Anyone interested in doing research at the library of the Historical Society of Washington in the City Museum of Washington may work there despite the closure of the museum building. The library remains open to all interested researchers from 10 a.m. to 5 p.m. Wednesdays through Saturdays. Articles about the closure of the City Museum of Washington in Style on Nov. 10 and in Metro on Nov. 29 incorrectly said that only scholars could work there. (Published 11/30/04)

The board of the troubled City Museum of Washington voted yesterday to close the museum Nov. 28 because of ongoing financial difficulties.

Although exhibitions will be closed to the public, the landmark building across from the Washington Convention Center will remain available for party rentals. The library of the Historical Society of Washington, which rents the property from the District government, will be open to scholars by appointment.

A month ago, the board decided it could stretch the life of the museum, which has been plagued by a lack of funds and patrons, to next spring. However, Thornell Page, co-chair of the board, said that when an expected $1 million subsidy from Congress did not materialize, the board decided it couldn't undertake any new costs.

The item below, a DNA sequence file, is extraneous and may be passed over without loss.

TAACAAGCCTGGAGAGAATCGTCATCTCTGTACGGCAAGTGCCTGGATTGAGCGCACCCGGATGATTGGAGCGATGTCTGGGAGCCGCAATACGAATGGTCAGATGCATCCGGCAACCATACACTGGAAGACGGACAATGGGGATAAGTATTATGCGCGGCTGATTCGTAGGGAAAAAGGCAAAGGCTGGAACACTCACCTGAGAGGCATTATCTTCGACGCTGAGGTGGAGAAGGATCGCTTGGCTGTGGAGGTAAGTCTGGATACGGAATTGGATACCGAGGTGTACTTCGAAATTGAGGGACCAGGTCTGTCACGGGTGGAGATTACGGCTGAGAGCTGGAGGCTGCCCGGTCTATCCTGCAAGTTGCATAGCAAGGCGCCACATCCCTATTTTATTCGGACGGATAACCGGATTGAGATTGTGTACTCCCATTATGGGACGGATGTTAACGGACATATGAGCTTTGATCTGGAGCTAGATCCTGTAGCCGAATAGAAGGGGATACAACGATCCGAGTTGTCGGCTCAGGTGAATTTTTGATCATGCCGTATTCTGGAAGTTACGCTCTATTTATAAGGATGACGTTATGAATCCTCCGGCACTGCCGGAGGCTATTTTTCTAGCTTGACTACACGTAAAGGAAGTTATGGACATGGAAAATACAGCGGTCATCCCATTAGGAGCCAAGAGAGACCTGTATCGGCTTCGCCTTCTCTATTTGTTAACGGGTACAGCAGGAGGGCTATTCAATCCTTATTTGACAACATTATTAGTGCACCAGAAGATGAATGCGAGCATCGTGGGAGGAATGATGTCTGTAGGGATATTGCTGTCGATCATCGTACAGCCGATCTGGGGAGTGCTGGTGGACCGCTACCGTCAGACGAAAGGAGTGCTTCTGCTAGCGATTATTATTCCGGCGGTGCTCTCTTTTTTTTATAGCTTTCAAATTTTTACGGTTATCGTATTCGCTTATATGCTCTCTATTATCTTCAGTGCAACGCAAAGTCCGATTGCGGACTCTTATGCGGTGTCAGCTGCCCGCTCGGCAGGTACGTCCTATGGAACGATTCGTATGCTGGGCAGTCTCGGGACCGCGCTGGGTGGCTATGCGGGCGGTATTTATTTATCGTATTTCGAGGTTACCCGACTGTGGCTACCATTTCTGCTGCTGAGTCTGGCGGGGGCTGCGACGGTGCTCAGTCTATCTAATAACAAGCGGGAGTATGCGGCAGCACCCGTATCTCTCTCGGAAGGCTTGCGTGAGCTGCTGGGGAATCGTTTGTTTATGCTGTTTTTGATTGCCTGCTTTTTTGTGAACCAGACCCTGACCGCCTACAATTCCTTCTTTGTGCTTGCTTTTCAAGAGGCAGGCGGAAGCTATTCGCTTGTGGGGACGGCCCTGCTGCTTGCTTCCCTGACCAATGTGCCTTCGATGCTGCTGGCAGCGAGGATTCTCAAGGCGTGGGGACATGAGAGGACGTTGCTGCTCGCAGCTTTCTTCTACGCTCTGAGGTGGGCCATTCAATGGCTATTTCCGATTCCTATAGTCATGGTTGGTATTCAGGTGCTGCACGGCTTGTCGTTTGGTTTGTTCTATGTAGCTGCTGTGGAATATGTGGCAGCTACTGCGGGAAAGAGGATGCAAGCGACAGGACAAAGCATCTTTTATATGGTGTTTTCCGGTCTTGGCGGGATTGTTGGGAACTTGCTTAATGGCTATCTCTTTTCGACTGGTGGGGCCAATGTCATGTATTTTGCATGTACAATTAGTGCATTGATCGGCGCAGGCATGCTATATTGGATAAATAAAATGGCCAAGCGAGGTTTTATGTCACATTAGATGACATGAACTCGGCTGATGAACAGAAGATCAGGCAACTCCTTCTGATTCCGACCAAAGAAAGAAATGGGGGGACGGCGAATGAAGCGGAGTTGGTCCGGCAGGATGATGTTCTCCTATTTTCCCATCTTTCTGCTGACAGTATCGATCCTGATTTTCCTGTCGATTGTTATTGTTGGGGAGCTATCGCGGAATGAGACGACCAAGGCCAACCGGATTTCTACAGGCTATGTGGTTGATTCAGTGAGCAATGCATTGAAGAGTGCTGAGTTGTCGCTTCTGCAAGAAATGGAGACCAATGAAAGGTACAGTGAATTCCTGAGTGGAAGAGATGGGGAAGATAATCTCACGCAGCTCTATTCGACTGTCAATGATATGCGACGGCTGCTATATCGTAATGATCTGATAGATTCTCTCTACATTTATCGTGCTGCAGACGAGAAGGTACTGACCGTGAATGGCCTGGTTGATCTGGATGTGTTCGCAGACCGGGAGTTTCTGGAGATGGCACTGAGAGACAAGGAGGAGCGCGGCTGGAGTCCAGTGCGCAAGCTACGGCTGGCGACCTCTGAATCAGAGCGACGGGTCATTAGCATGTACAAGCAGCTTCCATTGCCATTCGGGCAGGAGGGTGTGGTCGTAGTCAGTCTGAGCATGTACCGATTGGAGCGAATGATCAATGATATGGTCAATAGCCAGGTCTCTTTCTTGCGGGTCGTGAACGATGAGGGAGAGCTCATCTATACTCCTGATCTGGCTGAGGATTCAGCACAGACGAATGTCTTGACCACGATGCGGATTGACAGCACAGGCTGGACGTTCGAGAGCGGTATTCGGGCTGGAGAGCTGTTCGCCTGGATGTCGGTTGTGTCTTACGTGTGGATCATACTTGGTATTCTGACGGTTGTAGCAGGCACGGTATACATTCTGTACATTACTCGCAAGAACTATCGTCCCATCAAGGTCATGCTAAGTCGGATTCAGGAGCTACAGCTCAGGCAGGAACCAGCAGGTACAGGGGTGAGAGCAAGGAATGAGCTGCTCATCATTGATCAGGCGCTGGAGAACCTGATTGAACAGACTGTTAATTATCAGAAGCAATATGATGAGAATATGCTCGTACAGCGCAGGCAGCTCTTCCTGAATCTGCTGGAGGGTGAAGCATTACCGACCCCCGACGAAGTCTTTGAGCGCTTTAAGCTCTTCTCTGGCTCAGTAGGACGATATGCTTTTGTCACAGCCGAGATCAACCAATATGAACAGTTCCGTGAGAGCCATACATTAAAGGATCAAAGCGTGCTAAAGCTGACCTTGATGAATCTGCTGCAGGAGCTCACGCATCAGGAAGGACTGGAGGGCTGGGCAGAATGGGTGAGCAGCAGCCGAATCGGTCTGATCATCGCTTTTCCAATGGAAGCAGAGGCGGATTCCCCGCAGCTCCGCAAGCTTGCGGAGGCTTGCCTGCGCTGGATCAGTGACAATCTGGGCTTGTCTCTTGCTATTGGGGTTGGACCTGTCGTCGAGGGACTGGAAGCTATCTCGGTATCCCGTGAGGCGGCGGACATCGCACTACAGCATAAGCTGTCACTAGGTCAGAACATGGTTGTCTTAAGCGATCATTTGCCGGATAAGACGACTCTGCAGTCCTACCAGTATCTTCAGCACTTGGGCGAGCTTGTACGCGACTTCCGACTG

D.C. Del. Eleanor Holmes Norton said she was angry at Congress's role in the demise of the museum, dedicated to Washington beyond the federal government.

"It is unthinkable that there would no longer be a City Museum, that the city and the Congress could not keep a museum open about one of the most historical locales in the country," said Norton, a native Washingtonian.

Leslie Shapiro, a co-chair of the museum, said the staff would lose 15 people over the next few weeks, with only a small administrative staff remaining.

The museum struggled to find its footing in a city of popular museums and historical attractions. By the end of August, the museum had attracted only 36,536 paying patrons. When it opened in May 2003, officials estimated it would draw anywhere from 100,000 to 450,000 people in the first year.

Overhead costs for keeping the building opened were estimated at $500,000 a year. That was offset by the income from rentals, which are estimated at $600,000 to $700,000 a year.

The City Museum's closing puts the exhibition "Jewish Washington: Scrapbook of an American Community" in limbo; the museum had planned it to run from December through April. The Jewish Historical Society of Greater Washington, which developed the show, was given abrupt notice about the space's unavailability, said Laura Cohen Apelbaum, its executive director. The society is looking for another location.

Page and Shapiro said the museum's planning committee continues to look into a future incarnation of the City Museum. "Hope springs eternal," Shapiro said.